I spent six nights  last week at Pippin’s Mountain Homestead, longer than any other visit. That gave me time to go with the children to the library and to have a breakfast picnic in their favorite park that features a tiny waterfall and “jungle.” Ivy made her dragon to fly over the creek, and I discovered chicory and more.

There was lots of water play in the back yard, resulting in burned shoulders. And a big batch of gingerbread for cutting out with my new tiny animal cutters.

I suppose it’s because Pippin’s garden in the middle of the forest gets extra water, that the ferns constantly encroach. I was watering the new zinnia and dahlia sprouts and wondering at the robust ferns still popping up everywhere. They push against the deer fence that surrounds the vegetable and dahlia enclosure, and try to colonize the whole inside space, too.

Where I pulled out a few fronds to let sunlight on to a strawberry bed, we saw that frogs had been living among them. And while I aimed the hose at small flower plants, Duncan cat lay nearby in his cool and ferny hideaway and begged me to leave that colony as is. And for now it remains, another corner of the estate hospitable to critters.

Muddy creek and spicy cake.

gl-1-9-pine-branch-img_4080A big branch fell from my Canary Island Pine last night, just missing the lemon tree that we intentionally planted under its leggy canopy, hoping for a bit of frost protection; I hadn’t thought it might be a dangerous location instead. It’s been very blowy and wet in these parts – lots of flooding in the county, though not in my neighborhood. Today came a break in the rain, so I walked again along the muddy creeks.





I was surprised to see this tree looking like Autumn. How could it still hold on to its leaves through the gale? I guess our winter is very like some people’s Fall. gl-1-9-cotoneaster-with-robin-jan-9-2016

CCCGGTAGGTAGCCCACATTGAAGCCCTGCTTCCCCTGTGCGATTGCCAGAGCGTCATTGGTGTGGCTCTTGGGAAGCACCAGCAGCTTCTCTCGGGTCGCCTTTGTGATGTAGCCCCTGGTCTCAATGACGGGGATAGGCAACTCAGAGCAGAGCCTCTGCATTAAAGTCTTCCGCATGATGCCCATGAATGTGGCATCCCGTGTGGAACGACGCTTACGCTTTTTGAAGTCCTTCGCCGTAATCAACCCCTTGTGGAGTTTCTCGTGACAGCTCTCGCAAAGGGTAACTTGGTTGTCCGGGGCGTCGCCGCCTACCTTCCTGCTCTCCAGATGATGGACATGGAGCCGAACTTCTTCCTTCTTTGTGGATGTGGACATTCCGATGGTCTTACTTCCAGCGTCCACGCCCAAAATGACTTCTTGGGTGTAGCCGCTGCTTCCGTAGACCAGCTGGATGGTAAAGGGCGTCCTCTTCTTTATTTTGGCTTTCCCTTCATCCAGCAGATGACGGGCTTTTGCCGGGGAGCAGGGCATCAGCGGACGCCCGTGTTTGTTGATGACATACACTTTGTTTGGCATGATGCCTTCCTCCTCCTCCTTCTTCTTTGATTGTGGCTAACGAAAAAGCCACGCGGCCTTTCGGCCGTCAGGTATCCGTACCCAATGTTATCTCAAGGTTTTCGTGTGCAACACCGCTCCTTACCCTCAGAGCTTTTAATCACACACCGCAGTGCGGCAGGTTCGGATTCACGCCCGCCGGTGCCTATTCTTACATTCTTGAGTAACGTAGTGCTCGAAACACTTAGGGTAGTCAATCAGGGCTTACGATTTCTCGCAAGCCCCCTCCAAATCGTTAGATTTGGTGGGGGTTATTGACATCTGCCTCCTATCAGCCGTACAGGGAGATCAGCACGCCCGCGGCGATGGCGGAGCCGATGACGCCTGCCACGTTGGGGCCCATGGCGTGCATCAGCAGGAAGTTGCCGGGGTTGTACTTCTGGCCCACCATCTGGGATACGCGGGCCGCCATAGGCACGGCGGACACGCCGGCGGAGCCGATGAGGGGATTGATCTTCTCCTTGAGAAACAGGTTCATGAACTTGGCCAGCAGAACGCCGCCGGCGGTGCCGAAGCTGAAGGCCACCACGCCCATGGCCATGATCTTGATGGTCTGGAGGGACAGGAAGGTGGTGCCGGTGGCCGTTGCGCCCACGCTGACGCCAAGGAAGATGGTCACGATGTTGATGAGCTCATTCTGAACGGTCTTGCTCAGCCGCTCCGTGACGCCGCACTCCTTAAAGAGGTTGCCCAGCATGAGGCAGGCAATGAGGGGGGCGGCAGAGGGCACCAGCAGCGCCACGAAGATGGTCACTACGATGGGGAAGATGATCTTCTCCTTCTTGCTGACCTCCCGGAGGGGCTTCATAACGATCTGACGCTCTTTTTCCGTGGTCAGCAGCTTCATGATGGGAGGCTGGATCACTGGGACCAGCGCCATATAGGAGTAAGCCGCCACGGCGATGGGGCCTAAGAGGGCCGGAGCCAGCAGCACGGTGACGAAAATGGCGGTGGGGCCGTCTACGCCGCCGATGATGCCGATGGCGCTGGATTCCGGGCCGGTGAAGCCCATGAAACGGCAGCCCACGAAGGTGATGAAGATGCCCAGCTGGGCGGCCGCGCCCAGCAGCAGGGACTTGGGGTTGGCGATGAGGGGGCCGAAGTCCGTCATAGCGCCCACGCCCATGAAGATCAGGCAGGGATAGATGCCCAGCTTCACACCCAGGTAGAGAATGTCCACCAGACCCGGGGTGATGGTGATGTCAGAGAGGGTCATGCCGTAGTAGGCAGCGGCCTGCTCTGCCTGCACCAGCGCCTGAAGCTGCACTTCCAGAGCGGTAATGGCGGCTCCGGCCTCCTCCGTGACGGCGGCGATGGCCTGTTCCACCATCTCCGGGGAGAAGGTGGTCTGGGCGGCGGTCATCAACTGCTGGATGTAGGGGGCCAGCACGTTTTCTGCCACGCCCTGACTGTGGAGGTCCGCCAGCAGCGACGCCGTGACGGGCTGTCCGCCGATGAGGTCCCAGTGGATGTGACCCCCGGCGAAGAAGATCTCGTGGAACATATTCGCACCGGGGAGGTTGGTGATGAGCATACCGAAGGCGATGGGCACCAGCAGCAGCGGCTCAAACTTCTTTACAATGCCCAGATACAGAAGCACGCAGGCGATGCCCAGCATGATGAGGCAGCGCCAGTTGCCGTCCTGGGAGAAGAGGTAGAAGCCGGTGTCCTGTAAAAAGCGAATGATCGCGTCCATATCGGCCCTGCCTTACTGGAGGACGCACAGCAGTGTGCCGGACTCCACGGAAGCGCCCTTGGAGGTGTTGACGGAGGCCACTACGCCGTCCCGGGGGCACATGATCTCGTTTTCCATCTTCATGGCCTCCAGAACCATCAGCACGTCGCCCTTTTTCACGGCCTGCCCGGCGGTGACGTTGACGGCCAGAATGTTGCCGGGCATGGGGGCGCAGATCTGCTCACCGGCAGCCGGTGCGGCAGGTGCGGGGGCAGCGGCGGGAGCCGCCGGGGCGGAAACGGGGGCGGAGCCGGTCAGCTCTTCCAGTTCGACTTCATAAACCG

It was cool, not cold, the air as fresh as can be. A hundred robins would startle and rise up in a swirl out of the cotoneaster bushes when I walked past, and then settle back down to eat the berries. One is sitting in this bush but he is hard to see.

Big limbs had fallen from eucalyptus trees along the path, and in many places the pavement was strewn with redwood cones and needles. I was alone the whole two miles of my loop. gl-1-9-eucalyptus-downed-branches

Give unto the LORD, O ye mighty,
give unto the LORD glory and strength.
Give unto the LORD the glory due unto his name;
worship the LORD in the beauty of holiness.
The voice of the LORD is upon the waters: the God of glory thunders:
the LORD is upon many waters.


A few of these words from Psalm 29 were quoted by our rector on Sunday, referring to the storms that, surprisingly, didn’t force us all to stay home. My youngest two children and I memorized this Psalm about 20 years ago. I think I picked it for them because of all the vivid imagery like skipping, flames, cedars breaking, hinds giving birth. It still thrills me, and is indeed a good Psalm for stormy weather.

The thought of gingerbread came to me out there on my winter walk. So I came home and put together yet another version of Wheatless Gingerbread. This time it was even gluten-free, because I used the flour mix from Minimalist Baker.


It came out lovely and light. This time I also added milk powder and used butter… I think I might still be able to improve on this recipe in various ways, so I should try to make some again soon.

We’ve been keeping the stoves busy in our house. Someone even cooked her chicken breast and handmade tortillas on the wood stove last week. Keepin’ cozy!


pieces and versions of gingerbread